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A popular release for the Playstation in 1999, Silent Hill saw players take control of Harry Mason – following a car accident, he awakens to find that his daughter, Cheryl, has disappeared. Naturally, Harry sets off to find her, but it soon becomes apparent that there's something strange about the surrounding town. This is also the set-up here, but as the name suggests, Silent Hill Play Novel is a little different, changing the game by having it play like a Choose Your Own Adventure book. There are a few puzzles, but you'll spend the vast majority of your time reading text before being presented with two or, sometimes, three options for what Harry should do next. As you can imagine, this is a text-heavy game and as a Japanese exclusive it requires either an understanding of the language or a handy translation.

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The story is one that keeps the player interested. It's snowing out of season and it appears the place is deserted – however, as you begin looking around the empty streets, you soon see that monsters inhabit them. If that wasn't strange enough, the appearance of the town seems to be changing, leading Harry to wonder if he's going mad.

Accompanying the text is a variety of stills. The characters and varied locations look impressive as they resemble the PSX cutscenes – in fact, some are frames taken directly from the original FMV sequences. There's a wide range of images in game, changing with each location to show you your surroundings. Some pictures are not completely static as they utilise simple effects such as flickering light or falling snow. The text is laid on top of the images, but you can make this disappear by holding the B button if you'd like a clearer look at things. One thing you'll see a little too often is a black screen. The darkness works well in some situations (Harry falling into unconsciousness, for example) but at other times, it just seems lazy.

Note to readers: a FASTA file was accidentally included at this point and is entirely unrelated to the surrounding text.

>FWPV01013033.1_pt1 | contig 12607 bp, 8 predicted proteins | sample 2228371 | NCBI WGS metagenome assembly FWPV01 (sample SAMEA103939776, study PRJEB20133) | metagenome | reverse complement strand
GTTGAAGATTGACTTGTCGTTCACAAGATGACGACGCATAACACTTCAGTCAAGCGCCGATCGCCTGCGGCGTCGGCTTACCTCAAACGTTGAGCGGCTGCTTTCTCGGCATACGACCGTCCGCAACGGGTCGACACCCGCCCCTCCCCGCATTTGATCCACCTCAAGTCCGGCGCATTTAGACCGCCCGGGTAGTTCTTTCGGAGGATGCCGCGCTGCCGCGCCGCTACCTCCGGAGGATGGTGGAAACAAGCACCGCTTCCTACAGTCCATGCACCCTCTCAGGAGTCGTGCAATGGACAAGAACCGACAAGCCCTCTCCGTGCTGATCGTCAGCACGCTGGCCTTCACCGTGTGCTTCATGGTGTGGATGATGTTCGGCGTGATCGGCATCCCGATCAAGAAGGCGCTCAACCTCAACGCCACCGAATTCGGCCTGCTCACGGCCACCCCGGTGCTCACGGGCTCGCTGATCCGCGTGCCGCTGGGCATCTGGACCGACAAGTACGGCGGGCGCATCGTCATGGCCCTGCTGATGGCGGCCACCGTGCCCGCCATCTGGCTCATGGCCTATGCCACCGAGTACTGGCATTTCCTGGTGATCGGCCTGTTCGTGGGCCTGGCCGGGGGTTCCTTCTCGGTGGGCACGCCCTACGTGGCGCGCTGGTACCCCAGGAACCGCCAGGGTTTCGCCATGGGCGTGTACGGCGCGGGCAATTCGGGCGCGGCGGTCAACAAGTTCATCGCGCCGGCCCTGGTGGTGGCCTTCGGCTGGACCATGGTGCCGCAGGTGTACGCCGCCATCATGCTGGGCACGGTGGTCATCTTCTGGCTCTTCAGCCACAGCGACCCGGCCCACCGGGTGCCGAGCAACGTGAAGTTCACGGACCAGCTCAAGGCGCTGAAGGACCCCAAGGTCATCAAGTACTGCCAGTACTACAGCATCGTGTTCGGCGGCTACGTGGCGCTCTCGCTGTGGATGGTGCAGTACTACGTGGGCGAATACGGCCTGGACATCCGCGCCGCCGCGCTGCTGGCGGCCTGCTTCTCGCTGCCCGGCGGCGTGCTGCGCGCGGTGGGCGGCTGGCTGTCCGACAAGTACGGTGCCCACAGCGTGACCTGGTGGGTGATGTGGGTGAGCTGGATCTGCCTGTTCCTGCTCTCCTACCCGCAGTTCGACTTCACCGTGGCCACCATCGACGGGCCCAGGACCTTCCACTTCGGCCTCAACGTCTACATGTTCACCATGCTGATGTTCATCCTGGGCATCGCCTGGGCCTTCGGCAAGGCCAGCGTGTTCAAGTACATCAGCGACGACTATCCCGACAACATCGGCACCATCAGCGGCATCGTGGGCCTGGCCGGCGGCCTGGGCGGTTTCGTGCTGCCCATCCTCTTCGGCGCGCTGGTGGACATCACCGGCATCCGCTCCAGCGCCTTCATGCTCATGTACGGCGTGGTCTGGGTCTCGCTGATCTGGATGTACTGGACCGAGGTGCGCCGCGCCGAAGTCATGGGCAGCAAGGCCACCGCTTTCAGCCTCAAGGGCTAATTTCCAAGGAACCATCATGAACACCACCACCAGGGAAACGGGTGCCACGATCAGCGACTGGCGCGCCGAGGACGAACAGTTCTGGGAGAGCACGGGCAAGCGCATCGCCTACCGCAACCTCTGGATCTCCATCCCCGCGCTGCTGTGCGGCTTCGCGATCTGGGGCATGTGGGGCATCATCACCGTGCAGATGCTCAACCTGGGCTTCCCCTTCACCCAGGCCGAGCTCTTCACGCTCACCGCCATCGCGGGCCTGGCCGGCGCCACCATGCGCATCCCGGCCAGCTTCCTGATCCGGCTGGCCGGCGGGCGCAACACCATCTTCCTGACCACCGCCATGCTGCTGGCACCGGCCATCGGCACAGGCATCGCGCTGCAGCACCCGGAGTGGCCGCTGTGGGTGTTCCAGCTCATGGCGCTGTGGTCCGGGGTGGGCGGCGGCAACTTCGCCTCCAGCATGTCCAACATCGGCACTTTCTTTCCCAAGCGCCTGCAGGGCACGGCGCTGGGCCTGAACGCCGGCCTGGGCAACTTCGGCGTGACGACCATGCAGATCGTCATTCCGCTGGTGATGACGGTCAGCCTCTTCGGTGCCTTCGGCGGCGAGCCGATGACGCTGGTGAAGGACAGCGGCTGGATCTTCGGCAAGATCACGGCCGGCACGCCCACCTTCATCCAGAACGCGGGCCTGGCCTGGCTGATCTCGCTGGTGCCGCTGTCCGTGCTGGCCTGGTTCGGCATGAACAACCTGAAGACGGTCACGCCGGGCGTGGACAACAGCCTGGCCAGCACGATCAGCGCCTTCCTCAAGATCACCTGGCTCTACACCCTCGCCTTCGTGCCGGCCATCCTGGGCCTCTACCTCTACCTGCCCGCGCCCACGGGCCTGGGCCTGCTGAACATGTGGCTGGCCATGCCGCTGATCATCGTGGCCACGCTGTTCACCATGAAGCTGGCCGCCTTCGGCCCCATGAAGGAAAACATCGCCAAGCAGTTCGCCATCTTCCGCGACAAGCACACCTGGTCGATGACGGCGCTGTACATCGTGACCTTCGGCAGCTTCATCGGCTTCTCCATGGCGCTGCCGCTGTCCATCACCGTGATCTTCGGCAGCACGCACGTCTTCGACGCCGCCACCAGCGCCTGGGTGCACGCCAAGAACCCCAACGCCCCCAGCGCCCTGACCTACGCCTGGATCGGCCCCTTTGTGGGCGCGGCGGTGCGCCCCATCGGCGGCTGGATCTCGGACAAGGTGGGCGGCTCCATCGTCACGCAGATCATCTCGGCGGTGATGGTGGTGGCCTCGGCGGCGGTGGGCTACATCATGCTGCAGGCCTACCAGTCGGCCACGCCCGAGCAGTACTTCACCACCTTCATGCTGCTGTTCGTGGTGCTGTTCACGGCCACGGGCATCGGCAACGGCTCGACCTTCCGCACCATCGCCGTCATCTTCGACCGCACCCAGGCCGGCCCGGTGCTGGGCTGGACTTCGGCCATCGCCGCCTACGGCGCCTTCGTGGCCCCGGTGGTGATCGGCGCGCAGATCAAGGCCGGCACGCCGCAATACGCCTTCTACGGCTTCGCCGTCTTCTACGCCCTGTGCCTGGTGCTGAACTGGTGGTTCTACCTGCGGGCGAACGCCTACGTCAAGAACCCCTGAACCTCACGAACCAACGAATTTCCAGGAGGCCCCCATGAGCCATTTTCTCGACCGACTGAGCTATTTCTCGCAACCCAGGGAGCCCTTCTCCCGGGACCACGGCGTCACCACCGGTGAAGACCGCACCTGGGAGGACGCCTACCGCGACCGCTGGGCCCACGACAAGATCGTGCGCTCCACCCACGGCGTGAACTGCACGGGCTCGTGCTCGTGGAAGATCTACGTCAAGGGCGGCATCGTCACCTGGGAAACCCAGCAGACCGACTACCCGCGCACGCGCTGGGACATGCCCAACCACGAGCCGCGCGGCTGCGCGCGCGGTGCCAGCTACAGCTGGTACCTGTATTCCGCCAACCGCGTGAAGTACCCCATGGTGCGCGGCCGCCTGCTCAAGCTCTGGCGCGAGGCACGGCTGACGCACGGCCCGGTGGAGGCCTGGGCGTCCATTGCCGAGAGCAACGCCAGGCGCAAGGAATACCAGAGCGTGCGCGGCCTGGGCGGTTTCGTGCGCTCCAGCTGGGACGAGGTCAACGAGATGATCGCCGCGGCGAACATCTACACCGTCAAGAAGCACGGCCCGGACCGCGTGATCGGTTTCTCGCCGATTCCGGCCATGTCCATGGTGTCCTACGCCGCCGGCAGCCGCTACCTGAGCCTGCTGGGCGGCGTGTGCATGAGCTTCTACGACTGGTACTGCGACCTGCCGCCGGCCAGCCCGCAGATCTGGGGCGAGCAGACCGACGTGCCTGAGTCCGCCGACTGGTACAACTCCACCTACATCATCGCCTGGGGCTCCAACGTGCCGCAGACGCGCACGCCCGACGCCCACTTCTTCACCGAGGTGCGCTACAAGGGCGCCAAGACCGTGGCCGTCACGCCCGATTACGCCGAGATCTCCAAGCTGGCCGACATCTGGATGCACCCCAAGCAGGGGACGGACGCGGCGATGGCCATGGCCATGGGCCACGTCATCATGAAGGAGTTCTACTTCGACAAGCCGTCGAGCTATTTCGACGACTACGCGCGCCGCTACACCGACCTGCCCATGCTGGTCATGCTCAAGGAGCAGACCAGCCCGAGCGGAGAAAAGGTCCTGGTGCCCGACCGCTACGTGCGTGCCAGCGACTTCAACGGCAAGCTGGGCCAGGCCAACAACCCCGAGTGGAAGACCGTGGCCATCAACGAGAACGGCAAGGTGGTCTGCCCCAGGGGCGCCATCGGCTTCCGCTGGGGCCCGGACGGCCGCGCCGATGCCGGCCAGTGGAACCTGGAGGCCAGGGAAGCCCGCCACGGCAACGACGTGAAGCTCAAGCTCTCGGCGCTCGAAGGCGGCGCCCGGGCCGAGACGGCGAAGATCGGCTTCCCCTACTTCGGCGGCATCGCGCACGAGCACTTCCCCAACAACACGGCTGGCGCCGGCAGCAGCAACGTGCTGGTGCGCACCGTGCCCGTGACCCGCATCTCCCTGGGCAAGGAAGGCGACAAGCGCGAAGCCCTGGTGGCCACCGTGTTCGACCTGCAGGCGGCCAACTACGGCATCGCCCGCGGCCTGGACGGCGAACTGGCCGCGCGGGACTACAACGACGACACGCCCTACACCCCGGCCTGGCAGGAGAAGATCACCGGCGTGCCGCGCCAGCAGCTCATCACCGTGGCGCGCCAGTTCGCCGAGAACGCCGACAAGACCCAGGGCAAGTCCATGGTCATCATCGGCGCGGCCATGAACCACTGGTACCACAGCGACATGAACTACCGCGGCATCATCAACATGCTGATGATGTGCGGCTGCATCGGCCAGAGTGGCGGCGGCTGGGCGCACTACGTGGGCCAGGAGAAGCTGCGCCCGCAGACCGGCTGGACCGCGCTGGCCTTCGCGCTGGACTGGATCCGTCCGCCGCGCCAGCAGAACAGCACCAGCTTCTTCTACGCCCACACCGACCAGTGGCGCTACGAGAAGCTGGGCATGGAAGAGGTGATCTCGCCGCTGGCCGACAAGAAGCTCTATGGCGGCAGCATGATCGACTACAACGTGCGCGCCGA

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There are some brief video clips in the game that have a grainy quality, which jars a little with the rest of the imagery (creepy moments with TVs excepted), but also adds to the atmosphere. One fault with the clips is that there are so few of them. If there were none in the game it wouldn't matter, but having experienced some, their absence from other moments feels odd.

Music and sound effects are used effectively throughout. The intro features the start of the Silent Hill theme, which sets the tone for the rest of the music: simple but creepy – although at times it can be rather ominous and ruddy mysterious. Silence is also effectively implemented, whether the scene plays through without a score or the music has suddenly stopped. Sound effects are used especially well: a sudden knocking, a door clicking shut, the ring of a telephone or a screeching howl that could be one of those monsters or just simply the wind. On a few occasions, a constant sample in the background becomes annoying, but generally the wide range of sounds enhance the experience.

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As you play, you'll discover you're not the only person in town and encounter several characters. These include police officer Cybil Bennett, who has come to investigate after all communication with the town was lost, Dr. Kaufmann, who first greets you by sticking a gun in your face, and the strange Dahlia Gillespie. You'll get to know more about these people as the increasingly intriguing story, involving a cult and a girl called Alessa, progresses.